by David J. Bauman
a new constellation
waiting for us to map it
—Richard Blanco, “One Today”
A uniformed officer guards the door
in this low-lit corner of the hospital.
Through the shatterproof window,
I see you sitting up in bed, calm now.
In her text, your mother said that you
did not want to see me. So, I seek her
out instead. She is speaking with
a doctor in a green smock who nods
for me to go in. A year from now,
in a hospital like this, I will storm out,
furious at a therapist who insists
you are well enough to go. I will break,
imagining your return, over and over.
You will stare me down through
the window of another door, fists
at your sides. But today, I have brought
the books you asked for, including one
by the poet we met, the saddle-stitched
copy which we forgot to have him sign.
Nine stanzas written for the country. We
read them together in this colorless room.
No sun, no moon, no window but the door.
“It’s a good poem,” you say. I nod.
There is no map for this place.
He might have been speaking to the swan,
one of the cygnets in the park, gray
last year, now turned white but not yet
ready to mate. She’d been pulled
by the current over the low-head dam
and into the boil below. He didn’t exhale
until she broke the surface again downstream.
Swans are sturdy beasts: already she was
preening, bobbing along toward calmer water.
Last year he’d watched her family on the bank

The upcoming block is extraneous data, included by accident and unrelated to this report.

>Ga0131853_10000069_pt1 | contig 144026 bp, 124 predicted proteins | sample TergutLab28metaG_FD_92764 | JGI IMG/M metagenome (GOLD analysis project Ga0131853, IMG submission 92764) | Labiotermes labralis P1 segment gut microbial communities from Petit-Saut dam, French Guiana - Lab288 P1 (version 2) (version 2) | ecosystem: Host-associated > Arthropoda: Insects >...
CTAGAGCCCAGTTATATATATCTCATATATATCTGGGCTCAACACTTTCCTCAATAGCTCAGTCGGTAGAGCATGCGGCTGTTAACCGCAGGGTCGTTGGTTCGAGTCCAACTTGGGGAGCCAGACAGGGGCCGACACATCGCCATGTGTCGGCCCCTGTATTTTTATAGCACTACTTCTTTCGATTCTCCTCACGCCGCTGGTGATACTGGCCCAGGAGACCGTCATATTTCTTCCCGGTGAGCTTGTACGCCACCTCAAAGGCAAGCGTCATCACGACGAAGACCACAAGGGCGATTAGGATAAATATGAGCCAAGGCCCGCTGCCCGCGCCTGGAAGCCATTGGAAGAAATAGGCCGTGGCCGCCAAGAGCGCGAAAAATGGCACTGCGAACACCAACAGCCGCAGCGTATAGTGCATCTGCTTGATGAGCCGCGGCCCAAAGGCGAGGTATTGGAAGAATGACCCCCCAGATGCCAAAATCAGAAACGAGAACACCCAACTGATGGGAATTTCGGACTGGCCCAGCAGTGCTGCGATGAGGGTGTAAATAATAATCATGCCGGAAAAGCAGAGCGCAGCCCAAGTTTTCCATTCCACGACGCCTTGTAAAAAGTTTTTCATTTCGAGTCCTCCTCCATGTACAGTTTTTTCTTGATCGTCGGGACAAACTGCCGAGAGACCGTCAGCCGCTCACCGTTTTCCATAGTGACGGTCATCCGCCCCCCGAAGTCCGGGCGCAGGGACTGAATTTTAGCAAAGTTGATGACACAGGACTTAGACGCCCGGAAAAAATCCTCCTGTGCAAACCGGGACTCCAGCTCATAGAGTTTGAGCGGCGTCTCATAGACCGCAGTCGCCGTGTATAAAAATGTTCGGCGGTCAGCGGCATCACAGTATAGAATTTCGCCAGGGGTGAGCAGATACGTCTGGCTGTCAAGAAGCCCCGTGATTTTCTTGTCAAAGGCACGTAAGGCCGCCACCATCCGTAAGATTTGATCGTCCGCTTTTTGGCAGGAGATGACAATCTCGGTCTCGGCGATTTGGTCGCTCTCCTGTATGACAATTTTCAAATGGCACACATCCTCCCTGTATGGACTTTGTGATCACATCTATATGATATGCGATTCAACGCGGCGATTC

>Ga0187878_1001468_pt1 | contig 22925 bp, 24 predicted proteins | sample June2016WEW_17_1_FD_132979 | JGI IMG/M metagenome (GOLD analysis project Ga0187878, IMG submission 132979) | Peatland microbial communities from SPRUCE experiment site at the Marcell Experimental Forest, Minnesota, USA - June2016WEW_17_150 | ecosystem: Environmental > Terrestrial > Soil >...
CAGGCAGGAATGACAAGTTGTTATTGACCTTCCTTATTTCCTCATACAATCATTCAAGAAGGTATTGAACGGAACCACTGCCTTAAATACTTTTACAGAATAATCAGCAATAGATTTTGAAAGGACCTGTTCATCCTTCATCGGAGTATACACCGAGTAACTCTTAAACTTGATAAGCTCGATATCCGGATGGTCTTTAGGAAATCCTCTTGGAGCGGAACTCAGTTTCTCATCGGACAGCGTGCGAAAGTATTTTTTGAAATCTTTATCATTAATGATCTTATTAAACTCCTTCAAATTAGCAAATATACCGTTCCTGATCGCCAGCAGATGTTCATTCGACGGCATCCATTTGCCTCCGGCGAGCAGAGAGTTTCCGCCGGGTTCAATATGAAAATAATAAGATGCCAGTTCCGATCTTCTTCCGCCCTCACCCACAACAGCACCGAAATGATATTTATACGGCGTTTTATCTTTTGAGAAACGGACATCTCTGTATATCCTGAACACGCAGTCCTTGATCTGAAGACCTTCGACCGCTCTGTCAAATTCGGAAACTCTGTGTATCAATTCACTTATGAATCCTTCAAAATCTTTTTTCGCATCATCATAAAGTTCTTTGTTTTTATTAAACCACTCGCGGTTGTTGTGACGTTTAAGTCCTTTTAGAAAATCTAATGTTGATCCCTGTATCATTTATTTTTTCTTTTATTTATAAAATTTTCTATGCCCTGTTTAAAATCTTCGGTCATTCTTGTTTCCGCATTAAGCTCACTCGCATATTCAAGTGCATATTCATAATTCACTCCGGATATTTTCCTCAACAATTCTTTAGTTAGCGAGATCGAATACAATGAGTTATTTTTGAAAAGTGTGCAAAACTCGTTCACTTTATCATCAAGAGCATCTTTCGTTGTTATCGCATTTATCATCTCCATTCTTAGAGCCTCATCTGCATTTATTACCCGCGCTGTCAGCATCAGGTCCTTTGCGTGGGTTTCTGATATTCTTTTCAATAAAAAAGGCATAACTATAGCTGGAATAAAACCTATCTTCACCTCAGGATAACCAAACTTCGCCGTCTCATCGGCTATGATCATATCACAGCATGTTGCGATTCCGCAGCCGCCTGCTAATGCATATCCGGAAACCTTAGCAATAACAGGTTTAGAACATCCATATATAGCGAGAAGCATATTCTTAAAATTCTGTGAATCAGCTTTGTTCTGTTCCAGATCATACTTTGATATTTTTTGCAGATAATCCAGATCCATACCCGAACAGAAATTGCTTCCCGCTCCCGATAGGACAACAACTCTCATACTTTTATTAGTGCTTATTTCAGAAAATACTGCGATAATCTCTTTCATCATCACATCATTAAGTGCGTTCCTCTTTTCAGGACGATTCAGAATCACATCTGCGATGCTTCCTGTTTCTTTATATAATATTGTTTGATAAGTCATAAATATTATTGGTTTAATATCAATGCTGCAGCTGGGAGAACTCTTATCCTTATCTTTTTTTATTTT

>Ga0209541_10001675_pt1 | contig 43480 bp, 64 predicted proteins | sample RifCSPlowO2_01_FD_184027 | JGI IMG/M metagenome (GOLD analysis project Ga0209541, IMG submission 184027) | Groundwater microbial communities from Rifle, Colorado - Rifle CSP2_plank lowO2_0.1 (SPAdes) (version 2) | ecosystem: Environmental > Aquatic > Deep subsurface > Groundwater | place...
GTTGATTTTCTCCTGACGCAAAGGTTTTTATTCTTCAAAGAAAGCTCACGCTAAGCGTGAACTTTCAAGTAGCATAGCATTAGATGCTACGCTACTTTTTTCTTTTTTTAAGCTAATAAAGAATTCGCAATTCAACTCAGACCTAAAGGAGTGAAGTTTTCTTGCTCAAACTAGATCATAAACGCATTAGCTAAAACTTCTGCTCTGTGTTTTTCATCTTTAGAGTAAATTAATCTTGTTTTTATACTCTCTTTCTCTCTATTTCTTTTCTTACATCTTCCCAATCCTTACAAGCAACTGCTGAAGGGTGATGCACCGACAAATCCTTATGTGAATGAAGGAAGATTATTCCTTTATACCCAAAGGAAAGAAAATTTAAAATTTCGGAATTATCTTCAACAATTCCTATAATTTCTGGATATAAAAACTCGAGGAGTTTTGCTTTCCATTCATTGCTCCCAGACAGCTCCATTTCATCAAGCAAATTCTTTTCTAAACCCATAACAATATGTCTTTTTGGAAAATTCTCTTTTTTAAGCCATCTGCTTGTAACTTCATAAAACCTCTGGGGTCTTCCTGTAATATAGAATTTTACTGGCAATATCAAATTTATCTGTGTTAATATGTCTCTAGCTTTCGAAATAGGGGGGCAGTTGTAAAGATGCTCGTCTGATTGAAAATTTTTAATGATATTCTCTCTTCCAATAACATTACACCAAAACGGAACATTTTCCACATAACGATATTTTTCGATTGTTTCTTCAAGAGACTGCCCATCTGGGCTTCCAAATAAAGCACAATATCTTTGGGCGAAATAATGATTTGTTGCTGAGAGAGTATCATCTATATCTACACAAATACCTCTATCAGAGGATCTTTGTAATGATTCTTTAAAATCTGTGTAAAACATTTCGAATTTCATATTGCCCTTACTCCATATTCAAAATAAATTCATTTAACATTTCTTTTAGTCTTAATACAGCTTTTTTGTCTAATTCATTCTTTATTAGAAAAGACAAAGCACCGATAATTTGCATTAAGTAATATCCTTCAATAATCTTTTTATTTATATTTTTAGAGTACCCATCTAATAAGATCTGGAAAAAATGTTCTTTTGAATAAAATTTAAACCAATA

and couldn’t tell at first who was grooming whom,
all those necks and beaks and wings.
But each bird combed its own coat. Alone,
she was doing this now, arcing her long neck
back to realign each feather.
He said it again later, as he stowed
his bag of groceries in the car. Coffee, eggs,
vegetables for the omelet he would make
for dinner. No one to hear—the words fell out,
unbidden and just above a whisper. Who
was he talking to? At home that night, natural
as a swan’s impulse to smooth her own
feathers, he said it once more: “I love you.”
No one in the house except this person
in the mirror, toothbrush paused midair, cool
water tumbling from the faucet, the folds
of his bathrobe slowly opening, like wings.
Nearby There Is a Field
of flowers, a wild congregation of color,
boarding Valley Road and the graveyard.
But in this place where you stay,
the walls are barren. Fluorescent halls
empty into rooms that smell of sweat
and solvent. Something unnamable
lingers in heavy curtains, permeates
linoleum. Nothing here like a flower,
nothing green or growing. In that field
between farmland and ridge, the wind
bends each bloom and breaks against
the headstones. That isn’t right; it doesn’t
break, it wraps around the names it
cannot think to say. It whistles, mindless.
It has no plan. As I stand in the hall
outside your room, there is a girl sprawled
on the floor and crying. There is wildness here
that empty walls deny. Storms blow through us.
If I had a choice, I’d be wind through the valley,
bending what I could, bowing where I had to.
But here in the hall, with the girl in tears,
I am stone and blank. Not columbine
or lavender. Not chamomile or yarrow,
bitterweed or aster. Nothing like a flower.
David J. Bauman is the author of two poetry chapbooks, most recently, Angels & Adultery, selected by Nickole Brown for the Robin Becker Series (Seven Kitchens Press, 2018). He has recent poems published in New Ohio Review, the Citron Review, Third Wednesday, and Lovejets, Queer Male Poets on 200 Years of Walt Whitman (Squares and Rebels, 2019). His poetry reviews have appeared in Windhover, Whale Road Review, and sometimes in audio form on his website at www.davidjbauman.com.